By Arnold Kling
One of the most interesting survey articles I’ve seen in a long time came out in the recent Journal of Economic Literature, although apparently it’s been kicking around for a couple of years. It is by Colin Camerer, George Loewenstein, and Drazen Prelec on the topic of Neuroeconomics. Excerpts cannot do it justice, but here is one.
Consumers appear to oversubscribe to flat-rate payment plans, for utilities and telephone service and health clubs…A flat-rate plan eliminates marginal costs, and allows consumers to enjoy the service without thinking about the marginal cost. Similarly, travel plans are often sold as packages, making it impossible to compute the cost of the individual components (hotel, food, transportation). Often components of the package are presented as ‘free’ (like Microsoft’s internet browser) even though the claim is meaningless from an economic standpoint, given that the package is presented on a take-it-or-leave-it basis. One can interpret the appeal of ad-hoc currencies, such as frequent-flyer miles, chips in casinos, or the beads used for incidental expenses at all-inclusive resorts like Club Med, as an attempt to reduce the pain of payment. The ad-hoc currency, whether miles or beads, feels like ‘play money,’ and spending it does not seem to exact the same psychic cost.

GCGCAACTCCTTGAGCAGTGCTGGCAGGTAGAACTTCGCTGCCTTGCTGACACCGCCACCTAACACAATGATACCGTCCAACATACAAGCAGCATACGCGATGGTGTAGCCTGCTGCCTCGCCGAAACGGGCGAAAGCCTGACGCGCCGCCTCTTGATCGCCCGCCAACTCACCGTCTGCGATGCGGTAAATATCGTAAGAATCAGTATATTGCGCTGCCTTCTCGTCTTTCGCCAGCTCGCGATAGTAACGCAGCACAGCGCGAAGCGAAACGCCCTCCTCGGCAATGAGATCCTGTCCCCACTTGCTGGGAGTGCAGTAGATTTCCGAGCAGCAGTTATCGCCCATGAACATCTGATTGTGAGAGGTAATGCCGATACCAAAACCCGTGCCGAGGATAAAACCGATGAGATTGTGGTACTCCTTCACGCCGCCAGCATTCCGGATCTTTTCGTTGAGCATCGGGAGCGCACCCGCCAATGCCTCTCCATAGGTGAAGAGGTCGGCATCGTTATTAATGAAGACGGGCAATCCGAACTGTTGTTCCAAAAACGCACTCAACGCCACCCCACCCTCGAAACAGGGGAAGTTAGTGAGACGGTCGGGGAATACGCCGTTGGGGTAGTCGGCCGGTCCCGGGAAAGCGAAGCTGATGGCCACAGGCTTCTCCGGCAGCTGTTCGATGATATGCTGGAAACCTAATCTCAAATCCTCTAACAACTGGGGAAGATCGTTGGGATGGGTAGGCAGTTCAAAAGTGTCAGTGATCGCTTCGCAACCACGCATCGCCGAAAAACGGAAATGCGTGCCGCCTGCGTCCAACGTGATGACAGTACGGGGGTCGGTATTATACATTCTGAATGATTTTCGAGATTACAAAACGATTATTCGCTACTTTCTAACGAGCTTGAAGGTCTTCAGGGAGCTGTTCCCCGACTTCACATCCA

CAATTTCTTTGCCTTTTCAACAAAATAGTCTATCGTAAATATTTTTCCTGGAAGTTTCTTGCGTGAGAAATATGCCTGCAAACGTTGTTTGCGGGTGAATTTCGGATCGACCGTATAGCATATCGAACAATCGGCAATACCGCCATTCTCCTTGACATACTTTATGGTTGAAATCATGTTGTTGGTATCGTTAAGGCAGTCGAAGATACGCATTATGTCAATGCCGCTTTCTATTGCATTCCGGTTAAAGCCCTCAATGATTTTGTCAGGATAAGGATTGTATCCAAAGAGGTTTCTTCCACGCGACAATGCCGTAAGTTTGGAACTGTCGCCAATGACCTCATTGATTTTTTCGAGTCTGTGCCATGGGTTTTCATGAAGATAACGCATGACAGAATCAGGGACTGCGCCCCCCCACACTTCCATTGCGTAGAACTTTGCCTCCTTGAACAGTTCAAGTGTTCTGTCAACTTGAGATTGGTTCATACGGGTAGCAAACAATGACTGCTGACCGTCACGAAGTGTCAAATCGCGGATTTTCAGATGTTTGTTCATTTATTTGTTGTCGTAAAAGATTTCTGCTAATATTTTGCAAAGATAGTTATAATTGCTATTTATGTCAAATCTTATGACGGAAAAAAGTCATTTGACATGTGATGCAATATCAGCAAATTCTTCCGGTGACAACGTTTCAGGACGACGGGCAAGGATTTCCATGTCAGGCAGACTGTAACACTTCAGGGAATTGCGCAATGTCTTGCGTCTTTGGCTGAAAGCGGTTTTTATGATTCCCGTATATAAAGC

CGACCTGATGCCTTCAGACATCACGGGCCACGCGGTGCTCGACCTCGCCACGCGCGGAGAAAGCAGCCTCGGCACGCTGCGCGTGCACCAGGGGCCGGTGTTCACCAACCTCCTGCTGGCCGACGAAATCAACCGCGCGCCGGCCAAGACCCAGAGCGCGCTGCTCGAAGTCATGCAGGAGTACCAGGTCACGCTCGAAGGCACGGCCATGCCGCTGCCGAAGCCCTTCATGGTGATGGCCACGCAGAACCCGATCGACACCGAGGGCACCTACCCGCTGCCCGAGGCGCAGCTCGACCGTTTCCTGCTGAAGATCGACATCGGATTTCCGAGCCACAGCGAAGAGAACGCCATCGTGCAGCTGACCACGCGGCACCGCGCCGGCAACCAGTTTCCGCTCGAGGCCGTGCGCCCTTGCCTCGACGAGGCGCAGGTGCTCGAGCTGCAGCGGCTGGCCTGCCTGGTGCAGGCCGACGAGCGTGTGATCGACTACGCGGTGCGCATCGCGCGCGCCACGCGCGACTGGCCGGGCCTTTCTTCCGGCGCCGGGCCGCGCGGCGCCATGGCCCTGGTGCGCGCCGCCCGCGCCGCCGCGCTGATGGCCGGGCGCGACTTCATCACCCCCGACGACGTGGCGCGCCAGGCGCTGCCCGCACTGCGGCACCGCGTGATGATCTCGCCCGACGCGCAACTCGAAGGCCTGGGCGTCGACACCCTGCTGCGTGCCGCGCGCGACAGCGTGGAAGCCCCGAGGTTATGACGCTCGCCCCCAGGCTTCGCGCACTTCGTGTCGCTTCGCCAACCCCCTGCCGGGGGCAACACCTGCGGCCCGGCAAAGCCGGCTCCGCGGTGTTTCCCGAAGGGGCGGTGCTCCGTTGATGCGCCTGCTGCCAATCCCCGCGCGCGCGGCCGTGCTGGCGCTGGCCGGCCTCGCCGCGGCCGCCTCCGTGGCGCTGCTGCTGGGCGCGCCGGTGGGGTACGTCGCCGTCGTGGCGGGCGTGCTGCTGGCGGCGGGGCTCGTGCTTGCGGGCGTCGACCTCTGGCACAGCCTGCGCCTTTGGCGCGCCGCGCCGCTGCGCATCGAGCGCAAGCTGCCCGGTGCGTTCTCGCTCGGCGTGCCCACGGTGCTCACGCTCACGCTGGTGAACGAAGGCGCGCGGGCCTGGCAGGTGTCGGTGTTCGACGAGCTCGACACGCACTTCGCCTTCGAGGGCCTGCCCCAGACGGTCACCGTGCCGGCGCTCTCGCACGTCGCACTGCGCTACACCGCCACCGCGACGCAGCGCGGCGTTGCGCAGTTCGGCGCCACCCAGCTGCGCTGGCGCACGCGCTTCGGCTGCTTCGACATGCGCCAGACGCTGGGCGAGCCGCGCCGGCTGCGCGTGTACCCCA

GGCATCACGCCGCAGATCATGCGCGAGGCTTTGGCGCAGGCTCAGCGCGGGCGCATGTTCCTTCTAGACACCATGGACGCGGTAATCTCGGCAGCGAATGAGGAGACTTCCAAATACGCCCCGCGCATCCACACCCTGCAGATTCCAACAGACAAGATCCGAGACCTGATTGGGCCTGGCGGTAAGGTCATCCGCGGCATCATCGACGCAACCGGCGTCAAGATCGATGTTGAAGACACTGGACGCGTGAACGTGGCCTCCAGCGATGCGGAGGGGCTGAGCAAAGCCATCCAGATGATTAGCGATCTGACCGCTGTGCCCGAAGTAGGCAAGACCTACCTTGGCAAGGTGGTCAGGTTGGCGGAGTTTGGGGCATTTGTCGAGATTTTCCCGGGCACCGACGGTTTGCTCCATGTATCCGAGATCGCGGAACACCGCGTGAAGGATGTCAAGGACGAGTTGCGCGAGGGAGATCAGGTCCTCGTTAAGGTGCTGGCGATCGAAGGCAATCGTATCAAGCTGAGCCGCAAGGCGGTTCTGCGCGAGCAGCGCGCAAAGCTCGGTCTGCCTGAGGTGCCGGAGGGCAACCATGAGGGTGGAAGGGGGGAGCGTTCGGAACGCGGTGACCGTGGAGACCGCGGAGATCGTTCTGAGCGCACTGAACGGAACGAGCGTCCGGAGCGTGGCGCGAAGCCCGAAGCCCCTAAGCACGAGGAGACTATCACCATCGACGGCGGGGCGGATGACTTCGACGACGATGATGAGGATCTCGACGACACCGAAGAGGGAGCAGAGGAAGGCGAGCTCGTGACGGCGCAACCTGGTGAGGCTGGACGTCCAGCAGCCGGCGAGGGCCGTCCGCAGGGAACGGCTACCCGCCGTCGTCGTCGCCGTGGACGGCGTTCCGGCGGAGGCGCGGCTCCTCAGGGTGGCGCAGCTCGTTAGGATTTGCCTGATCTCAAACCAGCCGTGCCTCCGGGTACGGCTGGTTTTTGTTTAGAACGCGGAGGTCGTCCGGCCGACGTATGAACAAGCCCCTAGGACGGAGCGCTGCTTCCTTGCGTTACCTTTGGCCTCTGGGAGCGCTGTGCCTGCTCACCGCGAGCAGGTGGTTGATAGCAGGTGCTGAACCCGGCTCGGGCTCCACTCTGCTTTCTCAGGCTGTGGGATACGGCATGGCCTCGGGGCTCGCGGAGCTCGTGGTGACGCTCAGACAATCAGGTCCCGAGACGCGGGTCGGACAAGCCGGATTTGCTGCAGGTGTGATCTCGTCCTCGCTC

In experiments, we have observed a preference for prepayment for certain items, even where prepayment is financially irrational…
Perhaps somewhere among these findings is an explanation for some of our mental illness regarding health insurance.